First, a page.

In other Treasury news, the department recently approved more than $692 million in support of small businesses in seven states and two U.S. territories. The funds were authorized through the State Small Business Credit Initiative, which provides access to capital to small businesses and entrepreneurs in underserved communities. Credit unions, especially those designated as Community Development Financial Institutions (CDFIs) and minority depository institutions (MDIs), can work with the states’ economic development entity to provide the funds. NAFCU had advocated for CDFI and MDI credit union participation in these programs.

NCUA announces 2023 DEI Summit, interest rate ceiling extension

The NCUA Thursday announced its 2023 Diversity, Equity, and Inclusion (DEI) Summit will take place Nov. 1-2 in the Washington, D.C., area. During the annual summit, the agency brings together credit union industry leaders to discuss best DEI and financial inclusion practices, explore solutions to industry-specific challenges, and collaborate. Results from the previous year’s Credit Union Diversity Self-Assessment are also typically released during the summit.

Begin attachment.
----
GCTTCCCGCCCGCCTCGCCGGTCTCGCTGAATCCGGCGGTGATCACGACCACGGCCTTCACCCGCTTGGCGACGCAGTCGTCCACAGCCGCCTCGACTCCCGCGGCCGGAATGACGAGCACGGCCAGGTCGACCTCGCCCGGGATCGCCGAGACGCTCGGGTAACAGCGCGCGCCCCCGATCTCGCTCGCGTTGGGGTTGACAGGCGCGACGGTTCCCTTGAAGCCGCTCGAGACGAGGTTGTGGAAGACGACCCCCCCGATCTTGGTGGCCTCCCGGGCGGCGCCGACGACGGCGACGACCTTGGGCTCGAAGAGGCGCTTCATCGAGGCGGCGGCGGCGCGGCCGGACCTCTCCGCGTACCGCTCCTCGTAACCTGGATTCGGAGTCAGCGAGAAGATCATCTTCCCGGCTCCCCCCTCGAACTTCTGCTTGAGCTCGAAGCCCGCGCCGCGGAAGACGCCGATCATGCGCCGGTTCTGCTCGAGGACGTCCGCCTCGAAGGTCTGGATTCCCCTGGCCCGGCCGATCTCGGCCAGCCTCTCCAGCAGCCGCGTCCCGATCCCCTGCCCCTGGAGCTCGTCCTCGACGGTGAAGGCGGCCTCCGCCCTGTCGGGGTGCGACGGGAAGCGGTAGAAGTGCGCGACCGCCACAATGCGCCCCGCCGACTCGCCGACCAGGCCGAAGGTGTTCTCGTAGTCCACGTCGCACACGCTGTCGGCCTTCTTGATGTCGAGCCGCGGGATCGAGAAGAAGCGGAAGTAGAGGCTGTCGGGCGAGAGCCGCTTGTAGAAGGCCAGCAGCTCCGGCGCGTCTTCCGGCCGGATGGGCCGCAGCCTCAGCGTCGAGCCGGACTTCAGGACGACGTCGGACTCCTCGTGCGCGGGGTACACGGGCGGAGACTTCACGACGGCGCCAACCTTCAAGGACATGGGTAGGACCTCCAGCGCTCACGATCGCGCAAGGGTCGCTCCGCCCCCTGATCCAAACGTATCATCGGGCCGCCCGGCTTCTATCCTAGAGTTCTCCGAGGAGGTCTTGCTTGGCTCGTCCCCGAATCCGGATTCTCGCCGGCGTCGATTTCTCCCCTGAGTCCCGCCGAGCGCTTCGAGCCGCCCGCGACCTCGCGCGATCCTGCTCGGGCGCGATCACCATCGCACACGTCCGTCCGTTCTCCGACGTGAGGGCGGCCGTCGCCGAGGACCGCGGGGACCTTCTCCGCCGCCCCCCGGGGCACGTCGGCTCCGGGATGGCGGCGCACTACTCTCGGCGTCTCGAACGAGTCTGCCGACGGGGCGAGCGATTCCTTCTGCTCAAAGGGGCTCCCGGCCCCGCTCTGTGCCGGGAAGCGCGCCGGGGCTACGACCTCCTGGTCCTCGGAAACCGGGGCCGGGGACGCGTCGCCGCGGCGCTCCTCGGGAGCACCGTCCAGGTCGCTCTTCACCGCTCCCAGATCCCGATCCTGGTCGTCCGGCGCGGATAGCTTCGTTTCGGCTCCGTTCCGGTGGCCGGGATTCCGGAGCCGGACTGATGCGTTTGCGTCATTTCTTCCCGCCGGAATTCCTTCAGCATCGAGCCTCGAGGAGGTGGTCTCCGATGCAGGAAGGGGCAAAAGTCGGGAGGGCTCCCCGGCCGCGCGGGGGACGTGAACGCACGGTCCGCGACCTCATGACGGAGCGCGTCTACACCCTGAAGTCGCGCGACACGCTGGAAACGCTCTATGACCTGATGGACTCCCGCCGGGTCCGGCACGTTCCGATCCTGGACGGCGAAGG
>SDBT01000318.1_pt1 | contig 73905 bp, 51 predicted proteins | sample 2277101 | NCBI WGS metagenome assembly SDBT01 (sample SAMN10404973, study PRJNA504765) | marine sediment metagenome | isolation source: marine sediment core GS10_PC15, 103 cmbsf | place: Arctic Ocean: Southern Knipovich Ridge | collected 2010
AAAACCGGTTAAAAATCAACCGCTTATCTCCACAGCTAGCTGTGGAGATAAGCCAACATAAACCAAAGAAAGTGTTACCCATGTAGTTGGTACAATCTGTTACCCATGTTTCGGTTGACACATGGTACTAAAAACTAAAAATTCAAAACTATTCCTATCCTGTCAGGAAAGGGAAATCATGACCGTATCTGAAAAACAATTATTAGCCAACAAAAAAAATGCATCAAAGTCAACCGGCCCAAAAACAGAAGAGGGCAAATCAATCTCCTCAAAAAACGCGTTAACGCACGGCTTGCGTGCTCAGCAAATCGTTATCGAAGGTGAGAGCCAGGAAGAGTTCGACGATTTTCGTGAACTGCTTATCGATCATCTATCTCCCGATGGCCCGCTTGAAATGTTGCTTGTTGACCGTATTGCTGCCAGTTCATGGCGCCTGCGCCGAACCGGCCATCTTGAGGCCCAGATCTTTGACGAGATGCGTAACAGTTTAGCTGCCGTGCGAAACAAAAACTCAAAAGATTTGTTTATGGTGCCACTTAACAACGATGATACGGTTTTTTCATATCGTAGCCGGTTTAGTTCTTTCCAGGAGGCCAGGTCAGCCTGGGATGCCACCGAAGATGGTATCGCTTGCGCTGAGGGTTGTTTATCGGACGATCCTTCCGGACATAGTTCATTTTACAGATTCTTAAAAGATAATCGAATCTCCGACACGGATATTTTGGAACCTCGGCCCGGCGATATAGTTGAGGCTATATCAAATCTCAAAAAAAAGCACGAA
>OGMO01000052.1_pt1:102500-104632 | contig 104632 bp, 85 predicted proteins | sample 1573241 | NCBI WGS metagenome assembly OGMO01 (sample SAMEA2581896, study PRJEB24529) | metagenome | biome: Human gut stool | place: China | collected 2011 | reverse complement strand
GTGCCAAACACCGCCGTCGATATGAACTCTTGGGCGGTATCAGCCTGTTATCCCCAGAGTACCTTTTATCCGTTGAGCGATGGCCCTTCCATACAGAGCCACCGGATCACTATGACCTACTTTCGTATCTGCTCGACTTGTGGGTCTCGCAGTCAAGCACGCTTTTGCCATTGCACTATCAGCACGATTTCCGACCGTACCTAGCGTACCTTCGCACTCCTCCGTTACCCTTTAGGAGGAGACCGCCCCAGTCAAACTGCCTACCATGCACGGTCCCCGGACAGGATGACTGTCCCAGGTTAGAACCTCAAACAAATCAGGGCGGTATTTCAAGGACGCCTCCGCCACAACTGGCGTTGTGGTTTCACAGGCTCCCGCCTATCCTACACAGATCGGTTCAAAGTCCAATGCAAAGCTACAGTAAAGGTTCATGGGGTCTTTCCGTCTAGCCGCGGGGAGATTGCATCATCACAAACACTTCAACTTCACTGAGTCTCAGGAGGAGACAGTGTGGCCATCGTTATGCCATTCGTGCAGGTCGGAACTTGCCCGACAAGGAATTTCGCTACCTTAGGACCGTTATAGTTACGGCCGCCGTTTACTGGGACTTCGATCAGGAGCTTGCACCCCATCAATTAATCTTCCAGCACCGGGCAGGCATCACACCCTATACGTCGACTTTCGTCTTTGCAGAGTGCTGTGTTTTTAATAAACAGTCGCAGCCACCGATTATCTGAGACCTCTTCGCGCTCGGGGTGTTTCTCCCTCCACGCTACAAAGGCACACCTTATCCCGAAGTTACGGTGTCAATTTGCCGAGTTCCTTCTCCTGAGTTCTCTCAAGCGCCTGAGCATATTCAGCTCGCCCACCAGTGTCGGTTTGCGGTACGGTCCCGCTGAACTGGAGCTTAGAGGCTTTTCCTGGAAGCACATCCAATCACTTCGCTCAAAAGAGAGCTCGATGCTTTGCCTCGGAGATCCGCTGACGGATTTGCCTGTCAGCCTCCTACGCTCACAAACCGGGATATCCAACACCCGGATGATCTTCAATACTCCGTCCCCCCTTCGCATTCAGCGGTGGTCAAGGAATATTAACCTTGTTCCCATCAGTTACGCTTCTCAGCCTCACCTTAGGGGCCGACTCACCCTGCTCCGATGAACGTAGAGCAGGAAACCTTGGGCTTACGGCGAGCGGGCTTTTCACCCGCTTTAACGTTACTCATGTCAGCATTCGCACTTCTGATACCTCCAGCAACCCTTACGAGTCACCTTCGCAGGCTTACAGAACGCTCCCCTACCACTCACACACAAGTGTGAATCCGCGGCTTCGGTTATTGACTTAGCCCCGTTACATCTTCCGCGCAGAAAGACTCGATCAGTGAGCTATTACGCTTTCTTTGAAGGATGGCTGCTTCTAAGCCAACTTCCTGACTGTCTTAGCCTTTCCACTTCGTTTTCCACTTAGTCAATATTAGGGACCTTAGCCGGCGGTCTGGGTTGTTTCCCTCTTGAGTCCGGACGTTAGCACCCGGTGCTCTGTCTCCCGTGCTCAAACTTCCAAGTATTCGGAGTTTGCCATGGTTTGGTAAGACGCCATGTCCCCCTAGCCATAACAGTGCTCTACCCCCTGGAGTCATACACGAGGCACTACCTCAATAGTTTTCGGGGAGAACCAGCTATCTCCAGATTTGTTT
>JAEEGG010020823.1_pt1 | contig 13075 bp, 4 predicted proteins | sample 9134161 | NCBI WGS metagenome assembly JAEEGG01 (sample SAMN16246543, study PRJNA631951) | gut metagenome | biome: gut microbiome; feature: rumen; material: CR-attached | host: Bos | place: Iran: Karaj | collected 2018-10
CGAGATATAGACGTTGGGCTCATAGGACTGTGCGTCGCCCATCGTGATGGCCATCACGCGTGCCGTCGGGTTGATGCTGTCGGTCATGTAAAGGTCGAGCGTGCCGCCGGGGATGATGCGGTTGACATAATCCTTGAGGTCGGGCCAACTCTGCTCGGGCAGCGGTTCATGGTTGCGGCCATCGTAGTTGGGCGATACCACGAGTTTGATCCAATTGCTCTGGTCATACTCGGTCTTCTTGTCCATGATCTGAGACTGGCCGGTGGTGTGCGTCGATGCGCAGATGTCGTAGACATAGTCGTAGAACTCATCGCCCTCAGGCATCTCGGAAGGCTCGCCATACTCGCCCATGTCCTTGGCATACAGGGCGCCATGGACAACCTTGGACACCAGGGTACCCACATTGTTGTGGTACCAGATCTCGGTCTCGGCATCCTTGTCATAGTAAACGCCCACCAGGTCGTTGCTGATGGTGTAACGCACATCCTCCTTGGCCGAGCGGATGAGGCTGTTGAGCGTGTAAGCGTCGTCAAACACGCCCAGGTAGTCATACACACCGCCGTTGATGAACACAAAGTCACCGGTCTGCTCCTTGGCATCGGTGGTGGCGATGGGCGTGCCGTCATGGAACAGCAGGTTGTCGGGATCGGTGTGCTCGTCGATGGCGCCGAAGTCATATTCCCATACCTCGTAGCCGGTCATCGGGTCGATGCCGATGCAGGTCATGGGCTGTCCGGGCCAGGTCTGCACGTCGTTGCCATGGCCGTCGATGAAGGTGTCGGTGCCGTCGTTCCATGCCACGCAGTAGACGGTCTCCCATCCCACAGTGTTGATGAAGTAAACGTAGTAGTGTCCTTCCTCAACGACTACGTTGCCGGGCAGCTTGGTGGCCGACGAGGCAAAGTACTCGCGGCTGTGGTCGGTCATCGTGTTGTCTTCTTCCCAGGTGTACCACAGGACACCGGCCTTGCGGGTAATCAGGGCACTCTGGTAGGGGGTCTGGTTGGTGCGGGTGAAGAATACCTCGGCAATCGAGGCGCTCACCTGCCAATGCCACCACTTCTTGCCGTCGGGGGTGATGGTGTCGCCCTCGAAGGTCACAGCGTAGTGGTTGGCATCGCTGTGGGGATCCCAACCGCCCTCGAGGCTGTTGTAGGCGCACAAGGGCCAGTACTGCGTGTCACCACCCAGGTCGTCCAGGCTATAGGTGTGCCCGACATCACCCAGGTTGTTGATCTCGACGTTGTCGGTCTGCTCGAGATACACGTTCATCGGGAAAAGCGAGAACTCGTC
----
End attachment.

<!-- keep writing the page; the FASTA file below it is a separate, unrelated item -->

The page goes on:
The agency also sent a Letter to Credit Unions earlier this week on the permissible loan interest rate ceiling extension. The NCUA Board, during its January meeting, approved maintaining the current temporary 18 percent interest rate ceiling for loans made by federal credit unions (FCUs) for a new 18-month period. NAFCU continues to advocate for additional interest rate ceiling flexibility; the agency said it is reviewing a floating interest rate ceiling option and plans to discuss its analysis at its April board meeting.

FHFA updates on rulemakings, Fannie’s Selling Guide

The Federal Housing Finance Agency (FHFA) announced several updates related to the government-sponsored enterprises (GSEs), Fannie Mae and Freddie Mac: